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Stunning Safari

An abridged excerpt from the soon-to-be published book: “Confessions of a Safari Junkie”

by Tori Ward, ROX Travel, Cruise and Resort Specialist
Photo by Jerry Chinn

I can’t determine what woke me each morning when we were on safari. Was it the crew preparing breakfast on the open-fire grill? Maybe it was the hippos with their belching grunts, or the last Morse code message of lion roars, which signal the end of their night prowling. Whatever the sound, my body responded with a smile in the darkness before rising to enjoy another day’s adventure.

We moved camp from the lush savannah around the Khwai River with healthy lions, who walked beside our Land Cruiser without so much as a yawn in our direction.  Wild-dog puppies played tug-of-war with fresh meat. Elephants, who welcomed us to the site our first night, came to visit during the day – practically touching us with their trunks. In three days along the river, we saw a dozen species of wildlife. Our guide was wonderful and the wildlife prolific.

We then moved to the Savuti – a stark contrast to Khwai – where animals compete for limited water and lion coalitions fight turf wars for territorial rights.

On our way, we stopped for coffee and three male elephants eating from a tree joined us.  We stood by the truck and the smallest of the three took a few running steps at a fake charge. Johnny, our guide, walked over toward a giant termite mound, and the largest elephant nonchalantly headed to the area. He decided to show junior how it was done, and kicked up more dirt and took bigger steps toward the unwanted guest.

We were only back on the road a short time when Johnny made a detour toward an open plain. We were off-road and suddenly saw what his trained eyes had caught. Lying at the edge of the plain, a lioness scanned the distance for predators or lunch. We soon realized that there were three cubs lying in the shade of a tree, not far from mom.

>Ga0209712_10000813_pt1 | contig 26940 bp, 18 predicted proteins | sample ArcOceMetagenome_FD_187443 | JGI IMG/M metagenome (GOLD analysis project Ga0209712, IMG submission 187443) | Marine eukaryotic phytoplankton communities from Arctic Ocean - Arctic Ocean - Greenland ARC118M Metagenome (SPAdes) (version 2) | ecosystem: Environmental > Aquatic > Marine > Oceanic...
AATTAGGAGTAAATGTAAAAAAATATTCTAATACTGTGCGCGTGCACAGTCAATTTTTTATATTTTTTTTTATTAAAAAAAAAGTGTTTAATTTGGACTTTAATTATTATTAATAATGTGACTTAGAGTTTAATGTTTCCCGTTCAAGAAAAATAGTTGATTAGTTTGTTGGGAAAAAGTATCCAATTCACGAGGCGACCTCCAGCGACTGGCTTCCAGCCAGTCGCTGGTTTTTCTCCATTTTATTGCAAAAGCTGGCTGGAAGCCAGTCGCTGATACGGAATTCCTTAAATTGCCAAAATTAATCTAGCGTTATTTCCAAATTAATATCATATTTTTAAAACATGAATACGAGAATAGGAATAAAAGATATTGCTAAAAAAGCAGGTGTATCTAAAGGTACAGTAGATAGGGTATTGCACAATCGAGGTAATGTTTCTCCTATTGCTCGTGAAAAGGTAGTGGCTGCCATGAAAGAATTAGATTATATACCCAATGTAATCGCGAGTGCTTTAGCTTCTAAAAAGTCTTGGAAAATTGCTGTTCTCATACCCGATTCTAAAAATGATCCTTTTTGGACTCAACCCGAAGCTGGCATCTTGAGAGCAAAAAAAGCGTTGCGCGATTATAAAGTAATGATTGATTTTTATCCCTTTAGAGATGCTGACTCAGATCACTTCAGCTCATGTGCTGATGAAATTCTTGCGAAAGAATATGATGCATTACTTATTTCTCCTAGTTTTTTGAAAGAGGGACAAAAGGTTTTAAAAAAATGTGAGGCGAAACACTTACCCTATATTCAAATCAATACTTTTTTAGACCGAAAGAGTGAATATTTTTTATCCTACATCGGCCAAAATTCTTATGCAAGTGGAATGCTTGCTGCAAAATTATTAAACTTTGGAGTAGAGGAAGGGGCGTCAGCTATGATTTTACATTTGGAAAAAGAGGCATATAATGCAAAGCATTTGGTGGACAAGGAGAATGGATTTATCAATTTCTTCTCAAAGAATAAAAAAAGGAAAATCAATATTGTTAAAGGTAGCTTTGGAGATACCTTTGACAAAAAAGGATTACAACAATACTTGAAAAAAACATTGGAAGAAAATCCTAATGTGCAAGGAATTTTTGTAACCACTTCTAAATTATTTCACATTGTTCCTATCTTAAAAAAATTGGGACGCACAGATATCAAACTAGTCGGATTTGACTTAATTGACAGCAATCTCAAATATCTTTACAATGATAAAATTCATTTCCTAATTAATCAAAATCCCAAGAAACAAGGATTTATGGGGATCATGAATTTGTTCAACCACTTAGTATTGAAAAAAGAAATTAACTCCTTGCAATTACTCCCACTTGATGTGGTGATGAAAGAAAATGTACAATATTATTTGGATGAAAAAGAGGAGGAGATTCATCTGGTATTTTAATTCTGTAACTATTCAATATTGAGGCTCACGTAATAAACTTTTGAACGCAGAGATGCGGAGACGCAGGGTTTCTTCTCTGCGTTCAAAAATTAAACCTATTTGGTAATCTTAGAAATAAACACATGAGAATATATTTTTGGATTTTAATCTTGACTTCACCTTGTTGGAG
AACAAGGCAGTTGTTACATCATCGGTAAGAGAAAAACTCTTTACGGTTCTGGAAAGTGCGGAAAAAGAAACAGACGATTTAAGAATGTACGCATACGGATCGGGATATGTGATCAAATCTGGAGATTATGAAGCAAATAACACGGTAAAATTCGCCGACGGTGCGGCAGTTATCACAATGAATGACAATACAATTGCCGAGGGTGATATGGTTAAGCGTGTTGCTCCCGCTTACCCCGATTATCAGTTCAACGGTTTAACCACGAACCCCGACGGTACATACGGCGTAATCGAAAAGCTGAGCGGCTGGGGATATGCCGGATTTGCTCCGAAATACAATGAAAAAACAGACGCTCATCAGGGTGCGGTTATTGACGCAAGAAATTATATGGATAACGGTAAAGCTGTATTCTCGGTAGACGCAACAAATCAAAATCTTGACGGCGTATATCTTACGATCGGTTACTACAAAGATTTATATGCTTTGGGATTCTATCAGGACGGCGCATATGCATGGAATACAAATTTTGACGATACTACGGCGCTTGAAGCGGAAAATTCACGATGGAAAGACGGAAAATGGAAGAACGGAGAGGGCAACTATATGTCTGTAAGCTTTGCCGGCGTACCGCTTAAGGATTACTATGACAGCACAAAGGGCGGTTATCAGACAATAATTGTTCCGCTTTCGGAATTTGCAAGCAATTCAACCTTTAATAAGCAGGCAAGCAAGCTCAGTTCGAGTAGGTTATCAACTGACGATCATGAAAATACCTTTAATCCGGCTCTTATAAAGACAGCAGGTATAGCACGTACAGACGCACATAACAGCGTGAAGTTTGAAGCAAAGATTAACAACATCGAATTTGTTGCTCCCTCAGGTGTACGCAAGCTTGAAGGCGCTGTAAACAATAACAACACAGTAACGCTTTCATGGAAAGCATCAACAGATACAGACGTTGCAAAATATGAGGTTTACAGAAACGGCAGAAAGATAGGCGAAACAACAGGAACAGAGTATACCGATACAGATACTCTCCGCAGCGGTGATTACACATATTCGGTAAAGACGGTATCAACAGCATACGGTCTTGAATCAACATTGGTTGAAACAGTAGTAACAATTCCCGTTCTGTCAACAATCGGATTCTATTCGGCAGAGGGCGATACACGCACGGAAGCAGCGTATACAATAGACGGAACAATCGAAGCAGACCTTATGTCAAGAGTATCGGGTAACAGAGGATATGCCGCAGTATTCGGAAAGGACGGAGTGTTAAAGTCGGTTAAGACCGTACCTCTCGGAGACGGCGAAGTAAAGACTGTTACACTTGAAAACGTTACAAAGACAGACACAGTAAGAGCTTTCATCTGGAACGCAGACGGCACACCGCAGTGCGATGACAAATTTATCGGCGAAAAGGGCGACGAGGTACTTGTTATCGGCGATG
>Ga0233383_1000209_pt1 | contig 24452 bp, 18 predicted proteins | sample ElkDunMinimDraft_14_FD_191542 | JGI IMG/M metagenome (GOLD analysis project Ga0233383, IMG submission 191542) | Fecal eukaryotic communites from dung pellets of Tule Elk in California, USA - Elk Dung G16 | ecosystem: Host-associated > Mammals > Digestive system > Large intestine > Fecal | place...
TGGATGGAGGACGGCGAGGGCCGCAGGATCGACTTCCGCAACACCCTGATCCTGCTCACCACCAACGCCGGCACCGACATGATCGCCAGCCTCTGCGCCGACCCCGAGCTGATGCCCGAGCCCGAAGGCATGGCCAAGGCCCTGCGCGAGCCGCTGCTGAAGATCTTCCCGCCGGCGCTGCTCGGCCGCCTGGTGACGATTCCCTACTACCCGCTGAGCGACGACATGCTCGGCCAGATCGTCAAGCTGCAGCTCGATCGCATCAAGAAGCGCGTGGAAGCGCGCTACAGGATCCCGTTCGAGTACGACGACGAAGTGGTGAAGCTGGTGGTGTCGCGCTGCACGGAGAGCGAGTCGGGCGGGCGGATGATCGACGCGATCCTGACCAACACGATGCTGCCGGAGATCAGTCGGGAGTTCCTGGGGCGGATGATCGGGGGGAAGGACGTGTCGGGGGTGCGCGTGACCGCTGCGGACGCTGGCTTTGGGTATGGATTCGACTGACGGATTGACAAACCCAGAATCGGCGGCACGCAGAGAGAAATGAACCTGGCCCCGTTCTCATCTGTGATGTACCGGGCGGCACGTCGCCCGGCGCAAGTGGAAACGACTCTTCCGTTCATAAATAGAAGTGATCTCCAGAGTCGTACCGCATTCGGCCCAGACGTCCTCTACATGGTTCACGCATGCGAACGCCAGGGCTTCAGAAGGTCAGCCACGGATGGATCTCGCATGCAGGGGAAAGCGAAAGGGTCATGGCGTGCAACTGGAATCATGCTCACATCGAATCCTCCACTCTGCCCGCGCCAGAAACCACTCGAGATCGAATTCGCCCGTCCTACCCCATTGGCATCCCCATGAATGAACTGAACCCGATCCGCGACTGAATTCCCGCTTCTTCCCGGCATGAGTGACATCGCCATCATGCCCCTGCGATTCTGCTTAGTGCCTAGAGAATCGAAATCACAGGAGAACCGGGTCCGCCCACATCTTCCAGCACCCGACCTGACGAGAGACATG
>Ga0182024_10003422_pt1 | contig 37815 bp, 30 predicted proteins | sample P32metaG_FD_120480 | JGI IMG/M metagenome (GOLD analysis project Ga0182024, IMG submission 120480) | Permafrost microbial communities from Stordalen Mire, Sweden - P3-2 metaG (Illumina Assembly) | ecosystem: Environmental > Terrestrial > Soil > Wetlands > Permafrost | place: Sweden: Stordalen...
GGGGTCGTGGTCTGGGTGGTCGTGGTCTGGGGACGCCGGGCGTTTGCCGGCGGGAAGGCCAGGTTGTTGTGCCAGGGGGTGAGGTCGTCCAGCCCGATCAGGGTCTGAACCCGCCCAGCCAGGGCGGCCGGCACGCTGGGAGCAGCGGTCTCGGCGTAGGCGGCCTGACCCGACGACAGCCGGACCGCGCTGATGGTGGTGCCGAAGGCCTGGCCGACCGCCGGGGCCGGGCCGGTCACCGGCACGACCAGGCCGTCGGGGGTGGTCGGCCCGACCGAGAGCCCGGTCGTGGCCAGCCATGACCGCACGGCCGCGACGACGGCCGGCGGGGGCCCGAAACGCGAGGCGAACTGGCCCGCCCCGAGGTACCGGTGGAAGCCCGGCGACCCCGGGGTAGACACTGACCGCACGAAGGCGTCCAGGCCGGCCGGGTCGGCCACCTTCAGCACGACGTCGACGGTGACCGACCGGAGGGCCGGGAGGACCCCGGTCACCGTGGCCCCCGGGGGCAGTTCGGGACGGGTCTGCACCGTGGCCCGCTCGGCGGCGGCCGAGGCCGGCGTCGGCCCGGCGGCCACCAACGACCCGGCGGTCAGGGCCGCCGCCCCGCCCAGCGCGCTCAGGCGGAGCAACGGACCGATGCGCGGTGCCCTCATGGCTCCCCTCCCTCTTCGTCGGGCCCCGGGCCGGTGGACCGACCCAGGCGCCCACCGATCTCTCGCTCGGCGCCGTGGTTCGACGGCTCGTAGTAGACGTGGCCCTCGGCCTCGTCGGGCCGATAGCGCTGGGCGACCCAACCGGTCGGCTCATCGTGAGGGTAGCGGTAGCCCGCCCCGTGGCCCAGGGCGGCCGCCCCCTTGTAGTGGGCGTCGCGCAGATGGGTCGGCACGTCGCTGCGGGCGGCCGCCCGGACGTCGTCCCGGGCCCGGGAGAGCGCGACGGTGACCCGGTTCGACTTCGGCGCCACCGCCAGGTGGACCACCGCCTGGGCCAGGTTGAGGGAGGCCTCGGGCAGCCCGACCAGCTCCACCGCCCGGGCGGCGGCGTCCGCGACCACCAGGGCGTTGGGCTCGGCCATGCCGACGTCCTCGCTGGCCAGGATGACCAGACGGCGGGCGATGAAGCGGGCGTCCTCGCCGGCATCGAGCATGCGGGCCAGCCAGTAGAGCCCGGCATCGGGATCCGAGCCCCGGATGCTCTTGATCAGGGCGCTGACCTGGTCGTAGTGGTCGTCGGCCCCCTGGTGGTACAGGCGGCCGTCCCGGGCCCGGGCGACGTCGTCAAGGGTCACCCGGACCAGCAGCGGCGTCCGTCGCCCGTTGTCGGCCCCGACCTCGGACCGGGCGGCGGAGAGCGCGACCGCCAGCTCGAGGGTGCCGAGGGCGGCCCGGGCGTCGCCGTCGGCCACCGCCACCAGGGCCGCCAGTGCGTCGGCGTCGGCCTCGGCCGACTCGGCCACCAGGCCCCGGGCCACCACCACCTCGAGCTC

Later, we stopped for lunch and enjoyed a cold, but satisfying picnic prepared by the camp’s chef. She and the rest of the crew later waited for us with a hot supper and cold cocktails in our new digs. We had just poured tea when Johnny’s head popped up like a meerkat and he said, “Dump the tea; there’s a cheetah.” We jumped back in our seats as Johnny sped across the field. The cheetah was moving too fast to photograph, but slow enough to glance back in our direction.

The following morning we were on the road before dawn, and were rewarded when Johnny spotted a leopard lying in tall grass at the base of a tree. We returned to the Marabou Pan before adventures further afield, and were blessed with the site of brother lions enjoying a morning drink and grooming each other beside the water’s edge.

We will be returning for another safari with Johnny next summer. Contact me if you would like to share this remarkable experience with us.


  • Pack disposable body wipes for a quick refresh any time during the day.
  • Solar battery chargers are supplied in camp for charging the vehicle’s cooler and camera batteries. Take a supply of batteries.
  • Take a scarf to wrap around your nose and mouth to avoid breathing dust as well as a hat with a snug chinstrap.
  • Ladies, a wrap around the head flashlight is helpful for putting “sunscreen” on your face in the early morning darkness.

Victoria “Tori” Ward is a cruise and resort specialist with an interest in traveling and seeing the world since she first began to crawl. For more information on these trips and others, contact Tori at or 928-254-9968

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